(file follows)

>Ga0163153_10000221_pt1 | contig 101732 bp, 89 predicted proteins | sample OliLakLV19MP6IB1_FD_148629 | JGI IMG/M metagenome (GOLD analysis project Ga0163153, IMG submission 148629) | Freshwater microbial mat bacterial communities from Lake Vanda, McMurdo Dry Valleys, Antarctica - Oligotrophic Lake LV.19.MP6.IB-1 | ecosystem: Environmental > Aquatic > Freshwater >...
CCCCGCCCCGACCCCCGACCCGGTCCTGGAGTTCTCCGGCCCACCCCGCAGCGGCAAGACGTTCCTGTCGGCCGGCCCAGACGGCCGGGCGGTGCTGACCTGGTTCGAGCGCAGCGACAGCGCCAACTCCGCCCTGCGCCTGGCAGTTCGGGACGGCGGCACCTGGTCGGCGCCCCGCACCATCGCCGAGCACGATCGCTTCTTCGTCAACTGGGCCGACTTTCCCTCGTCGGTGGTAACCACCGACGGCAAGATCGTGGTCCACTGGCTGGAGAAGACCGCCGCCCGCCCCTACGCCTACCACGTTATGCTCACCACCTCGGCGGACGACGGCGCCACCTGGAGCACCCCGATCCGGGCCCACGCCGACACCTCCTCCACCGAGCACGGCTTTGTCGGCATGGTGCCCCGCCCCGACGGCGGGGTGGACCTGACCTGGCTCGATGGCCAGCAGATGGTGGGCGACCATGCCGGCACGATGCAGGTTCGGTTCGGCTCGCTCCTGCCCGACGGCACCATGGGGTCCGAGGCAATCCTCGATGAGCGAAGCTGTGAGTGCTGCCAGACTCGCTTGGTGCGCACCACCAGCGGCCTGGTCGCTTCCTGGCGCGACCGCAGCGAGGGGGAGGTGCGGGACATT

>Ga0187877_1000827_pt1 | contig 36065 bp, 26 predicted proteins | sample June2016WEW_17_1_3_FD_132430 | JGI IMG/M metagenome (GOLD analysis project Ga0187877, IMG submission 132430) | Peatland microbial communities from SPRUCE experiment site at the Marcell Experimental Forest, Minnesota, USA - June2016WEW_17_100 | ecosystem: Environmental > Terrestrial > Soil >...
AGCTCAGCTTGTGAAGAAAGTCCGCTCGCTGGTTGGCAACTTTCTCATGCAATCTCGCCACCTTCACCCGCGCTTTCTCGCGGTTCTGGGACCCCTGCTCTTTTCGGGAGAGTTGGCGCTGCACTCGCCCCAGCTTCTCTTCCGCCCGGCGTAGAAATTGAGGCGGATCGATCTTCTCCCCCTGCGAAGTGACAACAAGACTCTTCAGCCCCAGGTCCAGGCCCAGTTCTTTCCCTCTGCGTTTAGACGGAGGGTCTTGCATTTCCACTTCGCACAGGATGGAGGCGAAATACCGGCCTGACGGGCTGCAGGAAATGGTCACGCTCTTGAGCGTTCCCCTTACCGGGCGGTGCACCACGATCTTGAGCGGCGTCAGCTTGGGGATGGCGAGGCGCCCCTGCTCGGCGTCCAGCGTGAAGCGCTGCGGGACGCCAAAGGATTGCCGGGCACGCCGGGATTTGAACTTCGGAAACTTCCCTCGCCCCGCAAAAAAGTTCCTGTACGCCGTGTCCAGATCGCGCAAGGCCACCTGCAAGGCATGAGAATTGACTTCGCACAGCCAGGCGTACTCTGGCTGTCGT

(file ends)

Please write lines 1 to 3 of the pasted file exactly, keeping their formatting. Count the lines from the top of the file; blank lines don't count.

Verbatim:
>Ga0163153_10000221_pt1 | contig 101732 bp, 89 predicted proteins | sample OliLakLV19MP6IB1_FD_148629 | JGI IMG/M metagenome (GOLD analysis project Ga0163153, IMG submission 148629) | Freshwater microbial mat bacterial communities from Lake Vanda, McMurdo Dry Valleys, Antarctica - Oligotrophic Lake LV.19.MP6.IB-1 | ecosystem: Environmental > Aquatic > Freshwater >...
CCCCGCCCCGACCCCCGACCCGGTCCTGGAGTTCTCCGGCCCACCCCGCAGCGGCAAGACGTTCCTGTCGGCCGGCCCAGACGGCCGGGCGGTGCTGACCTGGTTCGAGCGCAGCGACAGCGCCAACTCCGCCCTGCGCCTGGCAGTTCGGGACGGCGGCACCTGGTCGGCGCCCCGCACCATCGCCGAGCACGATCGCTTCTTCGTCAACTGGGCCGACTTTCCCTCGTCGGTGGTAACCACCGACGGCAAGATCGTGGTCCACTGGCTGGAGAAGACCGCCGCCCGCCCCTACGCCTACCACGTTATGCTCACCACCTCGGCGGACGACGGCGCCACCTGGAGCACCCCGATCCGGGCCCACGCCGACACCTCCTCCACCGAGCACGGCTTTGTCGGCATGGTGCCCCGCCCCGACGGCGGGGTGGACCTGACCTGGCTCGATGGCCAGCAGATGGTGGGCGACCATGCCGGCACGATGCAGGTTCGGTTCGGCTCGCTCCTGCCCGACGGCACCATGGGGTCCGAGGCAATCCTCGATGAGCGAAGCTGTGAGTGCTGCCAGACTCGCTTGGTGCGCACCACCAGCGGCCTGGTCGCTTCCTGGCGCGACCGCAGCGAGGGGGAGGTGCGGGACATT

>Ga0187877_1000827_pt1 | contig 36065 bp, 26 predicted proteins | sample June2016WEW_17_1_3_FD_132430 | JGI IMG/M metagenome (GOLD analysis project Ga0187877, IMG submission 132430) | Peatland microbial communities from SPRUCE experiment site at the Marcell Experimental Forest, Minnesota, USA - June2016WEW_17_100 | ecosystem: Environmental > Terrestrial > Soil >...